City Culture – De Bhasar, Connaught Place
The philosophy of nonsense.
[Text and photos by Mayank Austen Soofi]
The Delhi Walla saw this calligraphy in the middle circle of N-Block, Connaught Place, Delhi’s colonial-era commercial district. It is depicted on a white paan-stained wall, whose paint is peeling.
Immediately below is the anatomical sketch of a woman.
This is the second instance that I have come face-to-face with De Bhasar movement in Delhi. (Click here to view the first exhibit.)
According to Wikipedia, De Bhasar or Bhasarism is a cultural movement that began in Nantes, France, during the post 9/11 Gulf War, reaching a tipping point between 2007 to 2009. The movement involves graphic designs and literature, which concentrates its anti-sentimental politics by rejecting aesthetic birth-control measures through anti-catholic works. De Bhasar might be regarded as pro-Berlusconi in nature.
“I’m amazed to learn that Estrellita Piquer Iglesias chose Delhi to present her new De Bhasar creation,” says Peter Schjeldahl, art critic of The New Yorker magazine, by e-mail. Referring to the controversial Spanish activist-artist, he says, “Iglesias is the leading Bhasarian revolutionary in the Iberian peninsula. As a graffiti artist in Chueca, Madrid, she was known for her fetish for ears and neck. Lately she was drawn to wrists and legs. Now, her Delhi sketch, proving her maturity as a sensitive artist, illustrates the melancholy of breasts in an evenly-proportioned synthesis of matter-of-factness and abstractness. I read it as the soul of a hippopotamus departing.”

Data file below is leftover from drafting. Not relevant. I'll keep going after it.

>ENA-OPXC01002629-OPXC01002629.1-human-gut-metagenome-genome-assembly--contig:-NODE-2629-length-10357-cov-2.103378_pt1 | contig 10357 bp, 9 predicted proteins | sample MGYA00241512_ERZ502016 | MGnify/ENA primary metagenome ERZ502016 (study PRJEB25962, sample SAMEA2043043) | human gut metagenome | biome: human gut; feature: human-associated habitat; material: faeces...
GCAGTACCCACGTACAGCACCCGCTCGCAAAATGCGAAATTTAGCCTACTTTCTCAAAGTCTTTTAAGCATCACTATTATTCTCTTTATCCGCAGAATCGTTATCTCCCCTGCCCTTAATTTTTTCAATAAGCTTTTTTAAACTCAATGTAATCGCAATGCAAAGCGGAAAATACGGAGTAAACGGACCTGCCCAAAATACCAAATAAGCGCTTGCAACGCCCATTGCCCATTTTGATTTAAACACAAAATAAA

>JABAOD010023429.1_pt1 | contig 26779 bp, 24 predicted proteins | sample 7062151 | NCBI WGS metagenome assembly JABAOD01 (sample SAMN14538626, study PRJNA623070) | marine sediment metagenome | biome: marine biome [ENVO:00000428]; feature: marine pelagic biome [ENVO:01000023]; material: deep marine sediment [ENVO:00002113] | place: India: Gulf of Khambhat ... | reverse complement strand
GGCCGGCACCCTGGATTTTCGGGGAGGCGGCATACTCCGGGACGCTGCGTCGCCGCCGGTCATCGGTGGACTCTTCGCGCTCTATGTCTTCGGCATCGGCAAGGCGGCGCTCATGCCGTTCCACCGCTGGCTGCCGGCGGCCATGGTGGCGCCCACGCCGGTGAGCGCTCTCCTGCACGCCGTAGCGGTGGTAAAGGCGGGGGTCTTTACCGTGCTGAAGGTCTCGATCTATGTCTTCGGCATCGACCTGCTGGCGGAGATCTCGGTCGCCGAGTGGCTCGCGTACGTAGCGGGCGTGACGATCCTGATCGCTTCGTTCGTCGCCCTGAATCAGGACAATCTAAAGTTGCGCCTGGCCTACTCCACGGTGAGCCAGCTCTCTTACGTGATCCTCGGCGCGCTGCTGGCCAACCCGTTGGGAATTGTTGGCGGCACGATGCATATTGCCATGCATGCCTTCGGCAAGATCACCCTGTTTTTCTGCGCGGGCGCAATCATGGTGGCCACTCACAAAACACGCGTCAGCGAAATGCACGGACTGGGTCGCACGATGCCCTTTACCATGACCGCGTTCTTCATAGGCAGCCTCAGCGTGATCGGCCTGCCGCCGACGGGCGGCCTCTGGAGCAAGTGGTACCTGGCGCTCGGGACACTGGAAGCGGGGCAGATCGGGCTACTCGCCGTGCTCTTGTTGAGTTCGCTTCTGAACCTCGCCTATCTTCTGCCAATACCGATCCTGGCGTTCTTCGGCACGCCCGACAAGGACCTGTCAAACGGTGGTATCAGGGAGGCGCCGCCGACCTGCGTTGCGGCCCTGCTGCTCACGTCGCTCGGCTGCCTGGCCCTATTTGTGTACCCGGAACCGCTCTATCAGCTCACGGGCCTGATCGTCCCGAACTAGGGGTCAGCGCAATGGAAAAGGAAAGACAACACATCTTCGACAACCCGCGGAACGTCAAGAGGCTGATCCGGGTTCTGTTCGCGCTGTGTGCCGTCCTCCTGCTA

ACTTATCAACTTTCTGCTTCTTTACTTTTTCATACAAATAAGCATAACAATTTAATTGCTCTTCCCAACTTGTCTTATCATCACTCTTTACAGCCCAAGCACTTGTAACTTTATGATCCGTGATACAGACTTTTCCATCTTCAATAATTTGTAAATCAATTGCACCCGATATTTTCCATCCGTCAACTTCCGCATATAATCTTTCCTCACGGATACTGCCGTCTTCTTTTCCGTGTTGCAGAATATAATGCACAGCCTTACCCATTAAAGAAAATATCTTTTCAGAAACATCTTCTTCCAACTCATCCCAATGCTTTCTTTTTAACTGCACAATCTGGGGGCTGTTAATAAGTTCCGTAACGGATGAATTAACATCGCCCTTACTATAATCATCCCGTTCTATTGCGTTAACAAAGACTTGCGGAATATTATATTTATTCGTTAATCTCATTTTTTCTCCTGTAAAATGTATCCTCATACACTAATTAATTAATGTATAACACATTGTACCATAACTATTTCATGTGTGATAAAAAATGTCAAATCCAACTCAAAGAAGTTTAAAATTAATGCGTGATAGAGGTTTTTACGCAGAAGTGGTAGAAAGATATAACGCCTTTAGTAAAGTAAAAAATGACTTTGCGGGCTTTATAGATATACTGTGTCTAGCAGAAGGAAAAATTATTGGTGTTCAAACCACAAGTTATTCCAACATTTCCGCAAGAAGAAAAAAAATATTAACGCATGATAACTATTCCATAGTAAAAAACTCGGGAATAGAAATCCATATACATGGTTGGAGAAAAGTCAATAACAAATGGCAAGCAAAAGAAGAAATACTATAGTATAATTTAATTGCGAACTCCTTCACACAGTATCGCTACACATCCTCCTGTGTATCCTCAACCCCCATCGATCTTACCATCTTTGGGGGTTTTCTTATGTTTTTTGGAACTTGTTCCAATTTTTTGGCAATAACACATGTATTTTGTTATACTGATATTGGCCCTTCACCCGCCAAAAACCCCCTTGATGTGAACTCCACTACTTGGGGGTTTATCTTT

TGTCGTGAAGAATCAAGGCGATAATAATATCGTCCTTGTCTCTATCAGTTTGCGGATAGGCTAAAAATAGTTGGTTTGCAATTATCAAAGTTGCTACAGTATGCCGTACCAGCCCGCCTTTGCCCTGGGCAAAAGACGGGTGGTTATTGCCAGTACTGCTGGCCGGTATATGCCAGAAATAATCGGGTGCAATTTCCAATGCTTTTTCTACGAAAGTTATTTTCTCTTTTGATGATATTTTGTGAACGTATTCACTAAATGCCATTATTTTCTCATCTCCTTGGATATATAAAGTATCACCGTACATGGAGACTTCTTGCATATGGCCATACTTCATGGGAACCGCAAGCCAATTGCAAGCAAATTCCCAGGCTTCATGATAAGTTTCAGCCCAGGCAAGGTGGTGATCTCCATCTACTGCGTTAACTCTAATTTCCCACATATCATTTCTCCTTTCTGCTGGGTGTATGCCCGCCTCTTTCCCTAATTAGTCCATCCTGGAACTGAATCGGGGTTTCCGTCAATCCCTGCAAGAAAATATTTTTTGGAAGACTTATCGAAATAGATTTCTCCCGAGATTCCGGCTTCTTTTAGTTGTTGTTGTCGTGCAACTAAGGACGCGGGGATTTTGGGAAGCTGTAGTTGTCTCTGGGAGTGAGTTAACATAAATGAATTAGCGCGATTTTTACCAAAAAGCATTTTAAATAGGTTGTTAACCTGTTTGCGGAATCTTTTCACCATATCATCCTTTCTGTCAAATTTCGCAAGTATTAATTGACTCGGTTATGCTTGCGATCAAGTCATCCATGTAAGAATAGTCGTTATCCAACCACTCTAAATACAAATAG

Praising Iglesias’s luminous interpretation of mammary glands, Delhi-based author and publisher Urvashi Butalia, co-founder of India’s first feminist publishing house, Kali for Women, says, “If there were a god, it would be a female, and this De Bhasar drawing confirms my belief.”
To Butalia, Iglesias’s curves represent, among many things, the moment of redemption for the South Asian womanhood that has not been able to recover from the impact of the Partition. Since they parted ways in 1947, India and Pakistan have fought four wars, and played four World Cup cricket games. “My question is how the Indian and Pakistani state, and the Indian and Pakistani men, will memorialize these breasts,” says Butalia. “We might further ask: how can such artistically-rendered breasts be preserved in our chauvinistic society? Further, and to me particularly important, is the next question: how do we actually go about doing this and will honor killings be a deterrent?”
In the fine tradition of De Bhasar, Iglesias’s Delhi creation is as much a taciturn composition in aesthetic philosophy as it is an entity of Socratic pleasure. However, after watching a number of Delhiwallas walking past the artwork without even a cursory glance towards it compels me to ask: do we care for meaningful art?
De Bhasar in Delhi